How to Read a Parallel Text

Since there are seven different Pontes Books versions of the The Prince and the Pauper, it can be a little confusing knowing which ones are right for you. In our previous blog post we gave some recommendations regarding how to decide which books to choose. This post is focusing specifically on our parallel text versions (orange, purple, and pink).

How to find the books:

  • All of the books are available on Amazon (try seaching “The Prince and the Pauper Pontes Books”), but since this company and these novels are brand new, they don’t always show up initially in search results on Amazon. The easiest way to get direct links to all the different versions is to visit our Products Page.

What are parallel texts? Our parallel text versions include TWO BOOKS IN ONE! A parallel text is a version of a story that includes two different versions presented side-by-side. (see below)

In The Prince and the Pauper orange, purple, and pink versions, the left page is always from the original (or red) version and the right page is always from one of the bridge versions. See how the different versions combine below:

Since most people are not used to reading texts in this way, we at Pontes Books came up with a few ideas for how to read this style of text. It is important to note that most of these recommendations are with teachers teaching The Prince and the Pauper in mind; however, they can apply to anyone reading the book!

You should notice that all of the suggestions listed above involve reading the both the left and right pages (original and bridge versions). If you are going to get a parallel text version, it’s important to always try to read the original as much as posssible. The bridge version is meant to be a support, but the ultimate goal is to be able to read the original side without relying on the bridge version at all. The suggestions listed above all help to work toward this goal in different ways.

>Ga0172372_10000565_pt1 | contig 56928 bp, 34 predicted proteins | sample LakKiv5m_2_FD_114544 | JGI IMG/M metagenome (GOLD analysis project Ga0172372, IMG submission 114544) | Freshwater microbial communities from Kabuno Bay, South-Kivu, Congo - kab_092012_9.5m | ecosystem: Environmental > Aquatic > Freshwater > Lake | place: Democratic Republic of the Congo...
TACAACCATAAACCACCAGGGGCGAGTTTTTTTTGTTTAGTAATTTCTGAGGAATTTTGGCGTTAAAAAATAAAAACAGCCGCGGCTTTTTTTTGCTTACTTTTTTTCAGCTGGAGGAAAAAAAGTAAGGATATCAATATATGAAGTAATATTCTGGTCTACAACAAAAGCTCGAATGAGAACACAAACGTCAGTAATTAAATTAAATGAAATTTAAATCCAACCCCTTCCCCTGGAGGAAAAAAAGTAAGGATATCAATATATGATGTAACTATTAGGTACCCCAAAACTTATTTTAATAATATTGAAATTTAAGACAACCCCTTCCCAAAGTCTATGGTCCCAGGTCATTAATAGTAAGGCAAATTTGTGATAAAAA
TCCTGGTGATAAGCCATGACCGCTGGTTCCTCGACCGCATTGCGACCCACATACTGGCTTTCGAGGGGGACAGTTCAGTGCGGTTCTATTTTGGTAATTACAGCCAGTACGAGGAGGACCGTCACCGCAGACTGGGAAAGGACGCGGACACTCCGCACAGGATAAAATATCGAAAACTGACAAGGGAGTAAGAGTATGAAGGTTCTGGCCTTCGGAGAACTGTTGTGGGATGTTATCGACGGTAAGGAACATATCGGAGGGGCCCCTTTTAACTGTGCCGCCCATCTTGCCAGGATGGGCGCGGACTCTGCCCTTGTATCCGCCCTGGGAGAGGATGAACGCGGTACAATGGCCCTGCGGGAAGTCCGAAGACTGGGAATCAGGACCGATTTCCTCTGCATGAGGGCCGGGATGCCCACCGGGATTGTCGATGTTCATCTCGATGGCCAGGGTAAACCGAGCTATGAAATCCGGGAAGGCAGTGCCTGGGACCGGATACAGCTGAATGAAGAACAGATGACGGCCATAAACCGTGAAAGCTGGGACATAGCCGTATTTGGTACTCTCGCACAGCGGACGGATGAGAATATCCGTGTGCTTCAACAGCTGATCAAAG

The most thorough way to read the story (and also therefore the slowest way to read the story) is the third option (highlight unknown words/phrases on the left and their equivalent words/phrases on the right). Although this may be a slow process, it really helps to connect the trickier words and phrases to more modern translations, which ultimately help to build vocabulary skills in particular.

It is also important to point out that some of these steps might be more difficult to do when using the pink version. Since the amount of text in the white version has been cut in half, you cannot always find the equivalent words and phrases in the bridge version in this particular parallel text. The best strategies for the pink version would be any that go page-by-page (either starting on the left side or pre-reading on the right side) because the content covered on the page will be the same in both versions, but it might not go paragraph-by-paragraph.

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